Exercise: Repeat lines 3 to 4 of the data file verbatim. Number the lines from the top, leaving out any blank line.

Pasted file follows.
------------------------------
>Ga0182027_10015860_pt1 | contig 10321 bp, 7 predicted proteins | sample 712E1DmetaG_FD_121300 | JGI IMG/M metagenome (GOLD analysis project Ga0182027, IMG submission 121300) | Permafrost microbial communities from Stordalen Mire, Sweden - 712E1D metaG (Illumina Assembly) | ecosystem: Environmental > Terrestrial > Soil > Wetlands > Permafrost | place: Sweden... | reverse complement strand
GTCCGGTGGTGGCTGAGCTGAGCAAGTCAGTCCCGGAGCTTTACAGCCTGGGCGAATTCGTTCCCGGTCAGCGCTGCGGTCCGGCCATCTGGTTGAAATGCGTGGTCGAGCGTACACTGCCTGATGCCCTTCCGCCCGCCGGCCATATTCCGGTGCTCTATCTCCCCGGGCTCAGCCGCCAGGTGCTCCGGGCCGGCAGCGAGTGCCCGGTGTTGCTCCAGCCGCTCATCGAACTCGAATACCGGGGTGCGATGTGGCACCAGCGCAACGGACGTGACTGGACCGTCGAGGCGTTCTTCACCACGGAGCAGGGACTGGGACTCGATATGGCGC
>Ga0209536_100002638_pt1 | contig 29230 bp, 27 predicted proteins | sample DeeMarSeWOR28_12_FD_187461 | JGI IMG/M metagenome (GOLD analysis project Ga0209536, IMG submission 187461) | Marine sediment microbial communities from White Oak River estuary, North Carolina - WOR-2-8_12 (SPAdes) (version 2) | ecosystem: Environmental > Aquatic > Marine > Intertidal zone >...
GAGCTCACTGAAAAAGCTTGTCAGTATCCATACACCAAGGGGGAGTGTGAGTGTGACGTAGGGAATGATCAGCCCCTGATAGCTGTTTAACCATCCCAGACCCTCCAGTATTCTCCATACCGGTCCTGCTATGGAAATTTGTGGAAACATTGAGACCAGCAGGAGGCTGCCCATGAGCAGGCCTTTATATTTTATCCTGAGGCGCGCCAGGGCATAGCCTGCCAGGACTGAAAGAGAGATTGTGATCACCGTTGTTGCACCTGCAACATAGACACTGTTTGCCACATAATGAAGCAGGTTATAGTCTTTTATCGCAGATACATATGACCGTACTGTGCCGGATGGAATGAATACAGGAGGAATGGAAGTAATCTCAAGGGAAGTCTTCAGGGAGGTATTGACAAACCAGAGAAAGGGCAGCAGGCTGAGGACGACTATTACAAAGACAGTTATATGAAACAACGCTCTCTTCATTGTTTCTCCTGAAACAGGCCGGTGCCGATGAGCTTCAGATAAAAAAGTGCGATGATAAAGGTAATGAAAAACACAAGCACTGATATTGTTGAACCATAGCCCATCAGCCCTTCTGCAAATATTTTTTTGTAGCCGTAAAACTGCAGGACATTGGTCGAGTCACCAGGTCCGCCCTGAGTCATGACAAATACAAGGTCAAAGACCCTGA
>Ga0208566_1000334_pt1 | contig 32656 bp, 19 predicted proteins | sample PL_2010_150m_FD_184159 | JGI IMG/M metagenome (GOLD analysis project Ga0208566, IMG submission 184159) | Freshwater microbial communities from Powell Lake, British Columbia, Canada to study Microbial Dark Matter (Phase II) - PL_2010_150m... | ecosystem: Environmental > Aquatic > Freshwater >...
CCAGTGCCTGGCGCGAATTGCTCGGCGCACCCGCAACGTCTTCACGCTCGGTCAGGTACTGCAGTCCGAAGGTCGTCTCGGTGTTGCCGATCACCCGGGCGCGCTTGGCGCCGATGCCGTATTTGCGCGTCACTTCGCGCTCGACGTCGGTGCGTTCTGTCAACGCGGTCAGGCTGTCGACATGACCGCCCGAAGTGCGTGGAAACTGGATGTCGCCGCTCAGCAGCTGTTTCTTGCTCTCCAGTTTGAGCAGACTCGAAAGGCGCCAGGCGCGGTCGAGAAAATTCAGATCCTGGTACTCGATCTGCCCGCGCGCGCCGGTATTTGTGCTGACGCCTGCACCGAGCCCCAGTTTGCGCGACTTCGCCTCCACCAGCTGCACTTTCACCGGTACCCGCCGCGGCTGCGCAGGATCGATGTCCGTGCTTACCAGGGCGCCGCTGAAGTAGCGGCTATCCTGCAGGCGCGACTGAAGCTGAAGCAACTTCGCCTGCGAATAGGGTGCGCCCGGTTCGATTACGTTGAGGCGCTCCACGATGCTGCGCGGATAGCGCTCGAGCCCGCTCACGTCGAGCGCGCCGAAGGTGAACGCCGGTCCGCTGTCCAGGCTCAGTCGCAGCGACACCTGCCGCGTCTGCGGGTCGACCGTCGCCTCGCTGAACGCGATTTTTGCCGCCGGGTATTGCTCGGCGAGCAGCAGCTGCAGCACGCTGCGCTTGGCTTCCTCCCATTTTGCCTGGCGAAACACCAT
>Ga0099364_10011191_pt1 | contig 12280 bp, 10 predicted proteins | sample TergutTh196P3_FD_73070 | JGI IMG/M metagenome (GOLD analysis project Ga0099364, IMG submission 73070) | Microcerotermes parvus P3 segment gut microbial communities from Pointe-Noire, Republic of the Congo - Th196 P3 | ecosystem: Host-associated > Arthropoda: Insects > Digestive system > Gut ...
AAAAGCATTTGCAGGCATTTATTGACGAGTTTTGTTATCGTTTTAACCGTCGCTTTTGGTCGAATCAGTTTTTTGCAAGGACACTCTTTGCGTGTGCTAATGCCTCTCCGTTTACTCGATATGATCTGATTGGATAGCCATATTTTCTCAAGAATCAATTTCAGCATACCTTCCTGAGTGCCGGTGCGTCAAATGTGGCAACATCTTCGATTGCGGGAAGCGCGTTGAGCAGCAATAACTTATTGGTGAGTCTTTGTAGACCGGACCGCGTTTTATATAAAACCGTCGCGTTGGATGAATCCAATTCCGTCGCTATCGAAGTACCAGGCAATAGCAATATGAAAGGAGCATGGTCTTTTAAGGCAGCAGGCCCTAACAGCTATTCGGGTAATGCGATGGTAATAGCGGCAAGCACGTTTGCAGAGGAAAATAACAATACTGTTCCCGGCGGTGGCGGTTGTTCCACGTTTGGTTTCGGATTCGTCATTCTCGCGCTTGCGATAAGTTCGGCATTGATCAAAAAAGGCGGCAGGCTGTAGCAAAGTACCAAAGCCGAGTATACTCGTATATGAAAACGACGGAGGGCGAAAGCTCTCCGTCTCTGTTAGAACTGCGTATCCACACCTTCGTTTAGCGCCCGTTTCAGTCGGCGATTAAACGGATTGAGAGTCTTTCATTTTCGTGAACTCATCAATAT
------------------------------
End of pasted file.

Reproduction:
>Ga0209536_100002638_pt1 | contig 29230 bp, 27 predicted proteins | sample DeeMarSeWOR28_12_FD_187461 | JGI IMG/M metagenome (GOLD analysis project Ga0209536, IMG submission 187461) | Marine sediment microbial communities from White Oak River estuary, North Carolina - WOR-2-8_12 (SPAdes) (version 2) | ecosystem: Environmental > Aquatic > Marine > Intertidal zone >...
GAGCTCACTGAAAAAGCTTGTCAGTATCCATACACCAAGGGGGAGTGTGAGTGTGACGTAGGGAATGATCAGCCCCTGATAGCTGTTTAACCATCCCAGACCCTCCAGTATTCTCCATACCGGTCCTGCTATGGAAATTTGTGGAAACATTGAGACCAGCAGGAGGCTGCCCATGAGCAGGCCTTTATATTTTATCCTGAGGCGCGCCAGGGCATAGCCTGCCAGGACTGAAAGAGAGATTGTGATCACCGTTGTTGCACCTGCAACATAGACACTGTTTGCCACATAATGAAGCAGGTTATAGTCTTTTATCGCAGATACATATGACCGTACTGTGCCGGATGGAATGAATACAGGAGGAATGGAAGTAATCTCAAGGGAAGTCTTCAGGGAGGTATTGACAAACCAGAGAAAGGGCAGCAGGCTGAGGACGACTATTACAAAGACAGTTATATGAAACAACGCTCTCTTCATTGTTTCTCCTGAAACAGGCCGGTGCCGATGAGCTTCAGATAAAAAAGTGCGATGATAAAGGTAATGAAAAACACAAGCACTGATATTGTTGAACCATAGCCCATCAGCCCTTCTGCAAATATTTTTTTGTAGCCGTAAAACTGCAGGACATTGGTCGAGTCACCAGGTCCGCCCTGAGTCATGACAAATACAAGGTCAAAGACCCTGA